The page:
The Ransom Center is home to a collection of over 4,000 items related to a persecuted religious minority: the “recusants,” English Catholics who refused to participate in the Church of England, as mandated by English law from the sixteenth to the nineteenth century.
Among the many stories these items tell is that of the first Catholic translation of the bible into English. Protestant translations had been in print for over 50 years by 1582, when a group of English Catholics living in exile in France brought out the Rheims New Testament, a translation overtly Catholic in nature and complete with printed notes aimed at refuting Protestant doctrine. These exiles then covertly shipped their work northward to England, where all Catholic books were banned, hoping it would support and spread their beleaguered faith. Though the Rheims New Testament did not reconvert England to Catholicism, it did leave an indelible mark on English bible translation, even influencing the famous King James Version of 1611.
It also garnered numerous printed rebuttals by English Protestants. The most extensive was a 1589 dual-columned bible, largely the work of English puritan William Fulke, which reproduced the entirety of the Catholic text alongside the translation from the Bishops’ Bible, then the accepted version of the English church. This large folio volume included Fulke’s point-by-point refutations of the Catholic notes, the intention being that the reader could compare every aspect of the Rheims text with a Protestant counterpoint and observe the flaws in Catholic scholarship. If the Rheims translation aimed at refuting Protestant versions, Fulke’s bible refuted the Rheims translation in turn.
While working on an article entitled “The Elizabethan Catholic Bible and Its Readers,” I was fortunate to have access to the Ransom Center’s extensive holdings in these rare bibles. Among these, I discovered a remarkable 1589 Fulke bible featuring marginalia in a seventeenth-century hand. The markings reveal the bible’s reader to be not a Protestant committed to debunking Catholic doctrine—Fulke’s intended audience—but a Catholic as hostile to Fulke as Fulke is to the Catholic text. Such hostility appears in a series of handwritten ad hominem attacks. “No Fulkes: But the Church,” the reader writes in the margins, “is to teach us the true sense of scripture.” Fulke’s interpretations are “wretched railing stuff and abominable lies,” “against all Christians of all ages,” “simple malice,” and just plain “silly.” The reader’s sympathies appear in frequent accolades of the Roman church, which “ever was and is and shall be the City upon a hill, the visible society of true believers; into which all nations have visibly entered.” One revealing marginal note sums up the reader’s attitude towards Fulke’s refutation: “I suppose we must take his interpretation along with us, or he will not allow us our reading.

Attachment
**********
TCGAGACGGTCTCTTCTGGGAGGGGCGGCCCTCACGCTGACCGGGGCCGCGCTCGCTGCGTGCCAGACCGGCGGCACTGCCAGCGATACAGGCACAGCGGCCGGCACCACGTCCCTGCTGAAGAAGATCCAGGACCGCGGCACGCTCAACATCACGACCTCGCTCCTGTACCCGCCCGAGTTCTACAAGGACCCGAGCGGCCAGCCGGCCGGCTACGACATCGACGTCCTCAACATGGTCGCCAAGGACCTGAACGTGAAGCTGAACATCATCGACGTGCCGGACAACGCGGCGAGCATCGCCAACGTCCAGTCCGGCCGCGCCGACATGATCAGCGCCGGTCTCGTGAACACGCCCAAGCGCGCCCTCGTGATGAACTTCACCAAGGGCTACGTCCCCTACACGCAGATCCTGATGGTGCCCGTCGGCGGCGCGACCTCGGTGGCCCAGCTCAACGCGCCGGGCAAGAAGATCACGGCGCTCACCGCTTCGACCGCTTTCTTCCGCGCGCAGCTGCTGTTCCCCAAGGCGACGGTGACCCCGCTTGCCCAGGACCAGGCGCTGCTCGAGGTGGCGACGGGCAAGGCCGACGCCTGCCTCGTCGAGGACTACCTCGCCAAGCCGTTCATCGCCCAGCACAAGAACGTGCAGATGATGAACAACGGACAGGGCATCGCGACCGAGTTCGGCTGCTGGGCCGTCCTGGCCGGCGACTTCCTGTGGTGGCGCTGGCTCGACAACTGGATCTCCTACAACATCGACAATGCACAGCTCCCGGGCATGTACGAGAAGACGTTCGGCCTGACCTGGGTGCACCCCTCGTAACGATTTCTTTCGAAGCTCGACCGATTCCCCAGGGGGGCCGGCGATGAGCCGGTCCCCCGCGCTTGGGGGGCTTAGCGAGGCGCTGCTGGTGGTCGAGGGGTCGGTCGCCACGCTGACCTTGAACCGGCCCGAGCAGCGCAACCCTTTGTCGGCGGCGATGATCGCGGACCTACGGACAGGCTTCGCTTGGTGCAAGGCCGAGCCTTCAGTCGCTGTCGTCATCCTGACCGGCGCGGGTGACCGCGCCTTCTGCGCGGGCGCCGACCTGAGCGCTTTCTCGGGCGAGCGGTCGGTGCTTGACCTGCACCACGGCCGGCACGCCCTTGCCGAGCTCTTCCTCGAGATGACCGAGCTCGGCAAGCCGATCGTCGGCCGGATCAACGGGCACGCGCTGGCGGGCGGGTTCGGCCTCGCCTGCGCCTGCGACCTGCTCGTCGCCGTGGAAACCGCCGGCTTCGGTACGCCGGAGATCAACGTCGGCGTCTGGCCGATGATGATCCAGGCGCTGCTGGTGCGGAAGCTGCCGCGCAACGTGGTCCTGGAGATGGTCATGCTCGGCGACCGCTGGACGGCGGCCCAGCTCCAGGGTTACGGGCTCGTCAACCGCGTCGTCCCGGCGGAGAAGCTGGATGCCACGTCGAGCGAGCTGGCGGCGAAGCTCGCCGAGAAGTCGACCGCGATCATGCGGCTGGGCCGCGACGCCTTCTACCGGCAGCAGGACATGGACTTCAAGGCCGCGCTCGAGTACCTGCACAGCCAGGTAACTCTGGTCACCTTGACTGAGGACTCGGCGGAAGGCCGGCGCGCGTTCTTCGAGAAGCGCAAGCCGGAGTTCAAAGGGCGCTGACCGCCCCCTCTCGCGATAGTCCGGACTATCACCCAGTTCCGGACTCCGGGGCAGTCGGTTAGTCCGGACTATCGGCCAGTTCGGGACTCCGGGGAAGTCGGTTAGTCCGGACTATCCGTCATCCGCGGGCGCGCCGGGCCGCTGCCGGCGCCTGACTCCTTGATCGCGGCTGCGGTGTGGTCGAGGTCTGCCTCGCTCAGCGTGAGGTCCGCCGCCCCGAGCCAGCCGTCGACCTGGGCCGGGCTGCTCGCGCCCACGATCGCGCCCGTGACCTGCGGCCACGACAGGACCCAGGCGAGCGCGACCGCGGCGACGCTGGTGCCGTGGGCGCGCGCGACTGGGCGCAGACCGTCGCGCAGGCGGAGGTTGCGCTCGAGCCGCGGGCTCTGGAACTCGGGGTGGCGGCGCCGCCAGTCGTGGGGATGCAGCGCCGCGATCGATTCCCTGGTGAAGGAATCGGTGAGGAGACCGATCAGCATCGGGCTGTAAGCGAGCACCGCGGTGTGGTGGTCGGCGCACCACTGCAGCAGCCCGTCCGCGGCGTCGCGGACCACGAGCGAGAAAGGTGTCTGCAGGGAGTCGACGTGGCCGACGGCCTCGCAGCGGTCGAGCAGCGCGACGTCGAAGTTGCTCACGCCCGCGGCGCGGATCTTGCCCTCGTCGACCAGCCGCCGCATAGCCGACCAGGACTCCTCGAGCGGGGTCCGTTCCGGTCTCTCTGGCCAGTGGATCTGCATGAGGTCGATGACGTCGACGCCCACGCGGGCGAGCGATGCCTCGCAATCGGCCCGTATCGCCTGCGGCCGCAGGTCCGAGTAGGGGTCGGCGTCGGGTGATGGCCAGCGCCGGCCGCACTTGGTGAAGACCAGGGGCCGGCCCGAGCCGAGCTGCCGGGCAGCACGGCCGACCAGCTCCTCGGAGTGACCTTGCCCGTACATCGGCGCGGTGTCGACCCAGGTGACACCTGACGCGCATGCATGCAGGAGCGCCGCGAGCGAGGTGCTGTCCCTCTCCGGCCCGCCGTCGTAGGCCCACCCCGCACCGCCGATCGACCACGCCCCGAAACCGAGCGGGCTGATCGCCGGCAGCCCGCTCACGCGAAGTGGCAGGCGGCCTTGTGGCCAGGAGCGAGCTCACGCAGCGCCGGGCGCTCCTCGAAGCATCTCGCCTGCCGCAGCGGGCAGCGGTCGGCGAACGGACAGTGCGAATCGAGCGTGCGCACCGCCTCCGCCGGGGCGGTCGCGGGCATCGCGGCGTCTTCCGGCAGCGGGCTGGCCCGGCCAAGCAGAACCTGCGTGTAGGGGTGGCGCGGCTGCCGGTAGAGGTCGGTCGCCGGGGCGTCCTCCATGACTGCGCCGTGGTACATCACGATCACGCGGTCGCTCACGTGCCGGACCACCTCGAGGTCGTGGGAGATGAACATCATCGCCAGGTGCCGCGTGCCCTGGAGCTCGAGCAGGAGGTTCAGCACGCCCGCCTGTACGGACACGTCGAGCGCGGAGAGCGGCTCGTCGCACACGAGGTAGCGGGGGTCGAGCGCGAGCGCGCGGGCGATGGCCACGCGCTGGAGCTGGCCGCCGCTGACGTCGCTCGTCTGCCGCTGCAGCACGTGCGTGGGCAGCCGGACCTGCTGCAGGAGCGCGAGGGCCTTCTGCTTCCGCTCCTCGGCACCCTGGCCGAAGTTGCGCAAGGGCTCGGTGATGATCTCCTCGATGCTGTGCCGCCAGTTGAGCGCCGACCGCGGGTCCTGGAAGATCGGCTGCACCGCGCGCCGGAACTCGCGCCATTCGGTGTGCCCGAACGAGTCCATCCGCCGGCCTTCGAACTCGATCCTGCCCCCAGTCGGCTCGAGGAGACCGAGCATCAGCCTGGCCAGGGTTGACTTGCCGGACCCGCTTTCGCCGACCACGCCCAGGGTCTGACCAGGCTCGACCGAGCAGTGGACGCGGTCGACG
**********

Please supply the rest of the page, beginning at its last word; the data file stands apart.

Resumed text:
Tho[ugh] I fancy we may rely on better authority then his or any of his fellow Gospellers for the true sense of the Scriptures.” That is, grappling with Fulke’s anti-Catholic polemic is the price of access to a version of the biblical text that maintains the authority of the Catholic Church. At a time in England when punishment for mere possession of Catholic books could include torture and death, Fulke’s publication—contrary to his intentions—allowed this reader to peruse the Catholic translation in relative safety, from pages the Protestant majority had printed themselves. The evidence of this rebellious reading now resides safely among the Ransom Center’s collection, where it offers a contemporary window into the religious controversies of the past.
Jeremy Specland, a Ransom Center fellow in 2019, is a PhD candidate in English literature at Rutgers University.